brittany-herbert-for-blog“THE FIRST AND SIMPLEST EMOTION WHICH WE DISCOVER IN THE HUMAN MIND, IS CURIOSITY, said Edmund Burke, a philosopher back in the mid-1700s. And I couldn’t agree more. Curiosity, or what I like to call “Innocent serendipity,” is what makes the journey of life so stupendously exhilarating and meaningful. Without the rudimentary elements of curiosity, I believe that not only would life become extremely boring to those who lacked curiosity, but it will seize to make sense altogether. In like manner, it was that kind of “first and simplest emotion” of curiosity that Edmund Burke talked about, that, provoked me to want to pick the brains of 21-year-old Brittany Herbert. And what I discovered about myself and about Brittany Herbert, during our intercourse of literal delights and awe-inspiring contingencies, further cemented my beliefs in the power of curiosity.

21-year-old Brittany Herbert is a senior at the University At Buffalo—-double majoring in legal studies and African American studies. And she’s from a very small town in Saratoga New York—-only 3,000 people—which she did not like, by the way. “There weren’t a lot to do there,” she said, with one of her legs crossed over the other, “Except for hiking at the Adirondacks mountains…..”—Brittany pauses for a brief second to survey the handful of students walking by— then, she resumed while staring directly into my eyes; “When I came to Buffalo it was a huge culture shock. There was a lot of diversity; a lot of things to do….and I just fell in love with it.”

By the same token, and speaking of falling in love, the amount of celestial beauty that has been bestowed upon Brittany Herbert is enough to make any decent man of nobility and vigor instantly fall in love with her. Her long flowing hair was a rich shade of mahogany. It sometimes flowed in waves, from her right to her left shoulders; to adorn her glowing, porcelain-like skin. Her eyes, framed by long lashes, were two different colors; one bright, emerald-green and the other golden-brown, which, seemed to brighten the world. With her straight nose and full lips – she seemed the picture of perfection—sculptured from the hands of God himself. When she smiled, it seemed like the whole world sighed with contentment. When she laughed, it seemed like whole the world laughed with her. And had Brittany decided to weep right there in front of me, the whole world would have wanted to comfort her.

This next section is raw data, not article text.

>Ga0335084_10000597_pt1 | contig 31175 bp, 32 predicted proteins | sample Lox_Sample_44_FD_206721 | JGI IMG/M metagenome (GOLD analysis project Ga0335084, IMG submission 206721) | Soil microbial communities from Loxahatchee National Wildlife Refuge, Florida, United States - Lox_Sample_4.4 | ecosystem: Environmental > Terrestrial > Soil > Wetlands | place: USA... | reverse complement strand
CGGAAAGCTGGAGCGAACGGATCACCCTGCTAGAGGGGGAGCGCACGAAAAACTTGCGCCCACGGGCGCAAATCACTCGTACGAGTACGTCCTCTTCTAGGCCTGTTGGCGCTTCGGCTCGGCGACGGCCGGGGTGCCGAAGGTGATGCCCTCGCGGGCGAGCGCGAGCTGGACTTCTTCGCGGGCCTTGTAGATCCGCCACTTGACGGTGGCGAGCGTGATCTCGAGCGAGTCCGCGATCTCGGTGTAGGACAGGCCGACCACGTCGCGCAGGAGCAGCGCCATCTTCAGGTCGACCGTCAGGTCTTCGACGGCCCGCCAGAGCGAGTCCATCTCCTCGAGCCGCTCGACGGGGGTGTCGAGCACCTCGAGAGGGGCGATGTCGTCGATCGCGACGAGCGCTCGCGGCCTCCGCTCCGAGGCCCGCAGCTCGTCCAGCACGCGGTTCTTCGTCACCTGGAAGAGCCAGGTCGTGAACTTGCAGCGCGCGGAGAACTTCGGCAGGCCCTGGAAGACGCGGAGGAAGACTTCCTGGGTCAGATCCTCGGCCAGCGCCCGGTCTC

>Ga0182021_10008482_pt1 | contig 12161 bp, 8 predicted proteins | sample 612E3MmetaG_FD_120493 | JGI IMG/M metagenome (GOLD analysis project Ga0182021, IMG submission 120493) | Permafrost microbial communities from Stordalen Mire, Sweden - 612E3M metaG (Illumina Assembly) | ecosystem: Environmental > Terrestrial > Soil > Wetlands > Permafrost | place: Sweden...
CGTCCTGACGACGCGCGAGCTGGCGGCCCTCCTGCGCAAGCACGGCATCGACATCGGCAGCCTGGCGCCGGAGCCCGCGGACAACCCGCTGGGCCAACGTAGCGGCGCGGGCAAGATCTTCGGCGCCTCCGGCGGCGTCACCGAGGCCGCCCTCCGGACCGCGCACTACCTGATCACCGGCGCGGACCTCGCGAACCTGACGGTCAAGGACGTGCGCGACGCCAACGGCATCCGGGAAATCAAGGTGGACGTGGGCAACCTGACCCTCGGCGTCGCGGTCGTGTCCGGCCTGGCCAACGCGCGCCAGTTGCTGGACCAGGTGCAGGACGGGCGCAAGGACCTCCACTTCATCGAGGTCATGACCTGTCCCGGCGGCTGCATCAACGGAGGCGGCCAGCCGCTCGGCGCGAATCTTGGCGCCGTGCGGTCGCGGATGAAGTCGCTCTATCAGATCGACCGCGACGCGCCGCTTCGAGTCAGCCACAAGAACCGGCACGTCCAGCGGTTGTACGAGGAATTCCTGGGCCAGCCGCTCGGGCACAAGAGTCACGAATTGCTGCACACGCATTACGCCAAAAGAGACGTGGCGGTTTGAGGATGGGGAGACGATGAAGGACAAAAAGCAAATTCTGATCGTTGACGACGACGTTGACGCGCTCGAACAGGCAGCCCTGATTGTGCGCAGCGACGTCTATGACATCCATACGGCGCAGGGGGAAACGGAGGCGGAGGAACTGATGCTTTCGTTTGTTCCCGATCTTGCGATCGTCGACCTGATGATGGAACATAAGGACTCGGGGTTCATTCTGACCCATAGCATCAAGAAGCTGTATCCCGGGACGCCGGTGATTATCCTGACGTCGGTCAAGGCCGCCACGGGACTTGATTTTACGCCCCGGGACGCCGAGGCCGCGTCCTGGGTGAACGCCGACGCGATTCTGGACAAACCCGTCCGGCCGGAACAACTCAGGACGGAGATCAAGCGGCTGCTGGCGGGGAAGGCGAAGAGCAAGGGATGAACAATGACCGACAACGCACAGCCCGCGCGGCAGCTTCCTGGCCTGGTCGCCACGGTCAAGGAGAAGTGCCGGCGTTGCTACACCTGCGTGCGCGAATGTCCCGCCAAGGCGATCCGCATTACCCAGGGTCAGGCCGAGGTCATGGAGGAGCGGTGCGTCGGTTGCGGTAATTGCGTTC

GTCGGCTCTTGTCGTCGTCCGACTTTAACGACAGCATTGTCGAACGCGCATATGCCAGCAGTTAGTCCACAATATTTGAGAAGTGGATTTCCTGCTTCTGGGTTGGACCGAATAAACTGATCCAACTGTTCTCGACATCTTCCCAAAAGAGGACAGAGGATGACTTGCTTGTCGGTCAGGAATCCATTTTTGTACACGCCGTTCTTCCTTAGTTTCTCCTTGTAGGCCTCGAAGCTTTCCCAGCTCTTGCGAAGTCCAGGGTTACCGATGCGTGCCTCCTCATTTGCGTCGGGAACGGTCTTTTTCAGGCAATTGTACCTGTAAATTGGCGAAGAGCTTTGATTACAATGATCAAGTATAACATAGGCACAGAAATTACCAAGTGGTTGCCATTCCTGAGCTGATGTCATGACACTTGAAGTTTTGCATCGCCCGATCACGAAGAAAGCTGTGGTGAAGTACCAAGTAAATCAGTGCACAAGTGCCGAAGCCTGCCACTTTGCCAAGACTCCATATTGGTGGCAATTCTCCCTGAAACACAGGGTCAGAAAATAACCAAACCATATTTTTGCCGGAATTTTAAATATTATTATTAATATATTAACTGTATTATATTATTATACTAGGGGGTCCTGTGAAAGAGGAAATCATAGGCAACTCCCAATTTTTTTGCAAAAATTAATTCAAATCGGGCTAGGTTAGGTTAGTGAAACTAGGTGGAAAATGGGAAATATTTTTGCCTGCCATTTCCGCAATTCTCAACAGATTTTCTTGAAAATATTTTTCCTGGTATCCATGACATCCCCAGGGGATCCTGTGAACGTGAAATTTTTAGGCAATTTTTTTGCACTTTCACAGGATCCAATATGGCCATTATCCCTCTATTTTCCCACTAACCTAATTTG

As our delightful conversation progressed, Brittany revealed to me that she liked spending most of her time working out, playing intramural soccer, going to various sporting events on campus, and getting involved in demonstrations. Insofar, she’s been to two Black Lives Matter protests, a Donald Trump rally, and another different kind of protest on campus. “Were you here last year?” she asked. No, I replied. “Well, last year this one white, artist girl had a white-only sign on campus and it made a lot of people really angry with her.” Then she shared with me about the time when she bravely went to a Donald Trump rally at the Buffalo, Niagara Convention Center. “It was really scary;” she said. “Those supporters of his were really passionate.” Given how problematic Trump is and also how passionate his supporters can be, I wasn’t surprised when Brittany said that she was scared. I myself did not go, but I heard from one of my good friends that braved the event, that there were lots of police outside the convention center making sure that protesters weren’t getting out of line and, that, some people got their cameras smashed.

What kind of music do you listen to? I asked. “Have you heard the album ‘To pimp a butterfly’ by Kendrick Lamar?’…..I like that album because it’s so symbolic and powerful,” she said. When I asked her; if you had three words to describe yourself what would those three words be? she replied, “Independent, Unique, and Passionate.” In view of that, she also said that she likes to speak her mind and that she did not care what people thought about her. How fascinating! Brittany Herbert, one who tends to be very reserved and private in class, was actually turning out to be a pretty interesting, complicated, and directional human being. It would be a crime to say that I wasn’t enjoying what I was discovering.